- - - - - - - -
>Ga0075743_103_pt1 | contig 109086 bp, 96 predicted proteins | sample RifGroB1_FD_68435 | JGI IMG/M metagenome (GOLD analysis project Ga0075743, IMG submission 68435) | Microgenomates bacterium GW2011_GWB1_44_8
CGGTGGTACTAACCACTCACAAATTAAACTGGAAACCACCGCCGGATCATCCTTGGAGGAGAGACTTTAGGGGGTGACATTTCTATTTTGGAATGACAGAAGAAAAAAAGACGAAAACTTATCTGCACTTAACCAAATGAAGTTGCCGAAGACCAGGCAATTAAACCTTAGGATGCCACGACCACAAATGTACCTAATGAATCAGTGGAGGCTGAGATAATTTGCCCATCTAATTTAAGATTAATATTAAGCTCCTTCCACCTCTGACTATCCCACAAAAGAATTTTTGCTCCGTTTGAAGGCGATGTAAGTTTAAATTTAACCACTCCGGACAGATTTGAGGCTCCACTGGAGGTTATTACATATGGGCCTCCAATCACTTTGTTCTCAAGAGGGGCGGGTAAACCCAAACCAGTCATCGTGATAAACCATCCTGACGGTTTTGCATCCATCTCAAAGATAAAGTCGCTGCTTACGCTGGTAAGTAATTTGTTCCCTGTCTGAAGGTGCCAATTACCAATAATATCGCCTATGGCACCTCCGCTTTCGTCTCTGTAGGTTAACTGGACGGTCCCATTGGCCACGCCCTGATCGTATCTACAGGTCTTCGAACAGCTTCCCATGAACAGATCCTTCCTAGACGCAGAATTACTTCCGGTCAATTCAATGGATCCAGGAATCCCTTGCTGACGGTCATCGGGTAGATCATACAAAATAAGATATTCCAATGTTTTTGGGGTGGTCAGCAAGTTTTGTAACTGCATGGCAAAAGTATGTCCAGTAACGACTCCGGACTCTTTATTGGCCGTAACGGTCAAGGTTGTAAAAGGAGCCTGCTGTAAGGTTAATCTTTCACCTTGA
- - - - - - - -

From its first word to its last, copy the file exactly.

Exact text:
>Ga0075743_103_pt1 | contig 109086 bp, 96 predicted proteins | sample RifGroB1_FD_68435 | JGI IMG/M metagenome (GOLD analysis project Ga0075743, IMG submission 68435) | Microgenomates bacterium GW2011_GWB1_44_8
CGGTGGTACTAACCACTCACAAATTAAACTGGAAACCACCGCCGGATCATCCTTGGAGGAGAGACTTTAGGGGGTGACATTTCTATTTTGGAATGACAGAAGAAAAAAAGACGAAAACTTATCTGCACTTAACCAAATGAAGTTGCCGAAGACCAGGCAATTAAACCTTAGGATGCCACGACCACAAATGTACCTAATGAATCAGTGGAGGCTGAGATAATTTGCCCATCTAATTTAAGATTAATATTAAGCTCCTTCCACCTCTGACTATCCCACAAAAGAATTTTTGCTCCGTTTGAAGGCGATGTAAGTTTAAATTTAACCACTCCGGACAGATTTGAGGCTCCACTGGAGGTTATTACATATGGGCCTCCAATCACTTTGTTCTCAAGAGGGGCGGGTAAACCCAAACCAGTCATCGTGATAAACCATCCTGACGGTTTTGCATCCATCTCAAAGATAAAGTCGCTGCTTACGCTGGTAAGTAATTTGTTCCCTGTCTGAAGGTGCCAATTACCAATAATATCGCCTATGGCACCTCCGCTTTCGTCTCTGTAGGTTAACTGGACGGTCCCATTGGCCACGCCCTGATCGTATCTACAGGTCTTCGAACAGCTTCCCATGAACAGATCCTTCCTAGACGCAGAATTACTTCCGGTCAATTCAATGGATCCAGGAATCCCTTGCTGACGGTCATCGGGTAGATCATACAAAATAAGATATTCCAATGTTTTTGGGGTGGTCAGCAAGTTTTGTAACTGCATGGCAAAAGTATGTCCAGTAACGACTCCGGACTCTTTATTGGCCGTAACGGTCAAGGTTGTAAAAGGAGCCTGCTGTAAGGTTAATCTTTCACCTTGA